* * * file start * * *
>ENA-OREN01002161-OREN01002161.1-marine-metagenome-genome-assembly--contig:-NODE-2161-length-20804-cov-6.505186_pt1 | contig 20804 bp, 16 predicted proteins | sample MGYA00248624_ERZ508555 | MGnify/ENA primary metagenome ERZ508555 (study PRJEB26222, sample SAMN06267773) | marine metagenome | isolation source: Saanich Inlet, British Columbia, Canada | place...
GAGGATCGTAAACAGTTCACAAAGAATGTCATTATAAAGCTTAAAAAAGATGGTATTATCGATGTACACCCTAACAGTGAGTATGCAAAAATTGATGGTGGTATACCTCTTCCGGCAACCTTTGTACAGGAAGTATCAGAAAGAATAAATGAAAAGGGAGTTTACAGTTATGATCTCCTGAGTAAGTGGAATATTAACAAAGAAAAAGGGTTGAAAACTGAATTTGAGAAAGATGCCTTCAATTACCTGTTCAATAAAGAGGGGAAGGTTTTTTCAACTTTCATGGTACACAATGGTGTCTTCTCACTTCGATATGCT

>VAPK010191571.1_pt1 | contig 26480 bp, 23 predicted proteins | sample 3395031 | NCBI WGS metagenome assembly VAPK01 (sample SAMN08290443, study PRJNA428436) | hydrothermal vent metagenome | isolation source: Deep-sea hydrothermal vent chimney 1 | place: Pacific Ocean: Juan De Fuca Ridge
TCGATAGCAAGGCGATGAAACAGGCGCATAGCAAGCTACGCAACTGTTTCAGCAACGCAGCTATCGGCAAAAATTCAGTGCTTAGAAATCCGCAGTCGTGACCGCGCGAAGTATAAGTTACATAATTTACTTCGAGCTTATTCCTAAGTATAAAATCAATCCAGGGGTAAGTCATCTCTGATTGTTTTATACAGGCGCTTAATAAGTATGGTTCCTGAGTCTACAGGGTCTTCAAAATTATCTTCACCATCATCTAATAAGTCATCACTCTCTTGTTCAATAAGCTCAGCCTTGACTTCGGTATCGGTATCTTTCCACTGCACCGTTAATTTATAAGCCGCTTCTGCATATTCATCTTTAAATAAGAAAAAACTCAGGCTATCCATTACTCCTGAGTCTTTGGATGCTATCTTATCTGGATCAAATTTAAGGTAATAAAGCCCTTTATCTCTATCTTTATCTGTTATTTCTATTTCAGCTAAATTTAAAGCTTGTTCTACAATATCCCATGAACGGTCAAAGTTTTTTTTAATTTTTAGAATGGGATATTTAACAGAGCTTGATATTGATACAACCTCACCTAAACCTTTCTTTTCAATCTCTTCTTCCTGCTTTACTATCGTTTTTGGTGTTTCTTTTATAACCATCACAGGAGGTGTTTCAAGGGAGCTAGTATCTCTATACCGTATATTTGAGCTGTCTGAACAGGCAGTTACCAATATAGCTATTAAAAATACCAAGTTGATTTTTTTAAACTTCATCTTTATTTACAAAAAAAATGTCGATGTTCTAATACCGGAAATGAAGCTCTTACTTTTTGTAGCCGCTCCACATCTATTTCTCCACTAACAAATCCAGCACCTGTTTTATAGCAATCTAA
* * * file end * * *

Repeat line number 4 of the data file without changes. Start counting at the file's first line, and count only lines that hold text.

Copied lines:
TCGATAGCAAGGCGATGAAACAGGCGCATAGCAAGCTACGCAACTGTTTCAGCAACGCAGCTATCGGCAAAAATTCAGTGCTTAGAAATCCGCAGTCGTGACCGCGCGAAGTATAAGTTACATAATTTACTTCGAGCTTATTCCTAAGTATAAAATCAATCCAGGGGTAAGTCATCTCTGATTGTTTTATACAGGCGCTTAATAAGTATGGTTCCTGAGTCTACAGGGTCTTCAAAATTATCTTCACCATCATCTAATAAGTCATCACTCTCTTGTTCAATAAGCTCAGCCTTGACTTCGGTATCGGTATCTTTCCACTGCACCGTTAATTTATAAGCCGCTTCTGCATATTCATCTTTAAATAAGAAAAAACTCAGGCTATCCATTACTCCTGAGTCTTTGGATGCTATCTTATCTGGATCAAATTTAAGGTAATAAAGCCCTTTATCTCTATCTTTATCTGTTATTTCTATTTCAGCTAAATTTAAAGCTTGTTCTACAATATCCCATGAACGGTCAAAGTTTTTTTTAATTTTTAGAATGGGATATTTAACAGAGCTTGATATTGATACAACCTCACCTAAACCTTTCTTTTCAATCTCTTCTTCCTGCTTTACTATCGTTTTTGGTGTTTCTTTTATAACCATCACAGGAGGTGTTTCAAGGGAGCTAGTATCTCTATACCGTATATTTGAGCTGTCTGAACAGGCAGTTACCAATATAGCTATTAAAAATACCAAGTTGATTTTTTTAAACTTCATCTTTATTTACAAAAAAAATGTCGATGTTCTAATACCGGAAATGAAGCTCTTACTTTTTGTAGCCGCTCCACATCTATTTCTCCACTAACAAATCCAGCACCTGTTTTATAGCAATCTAA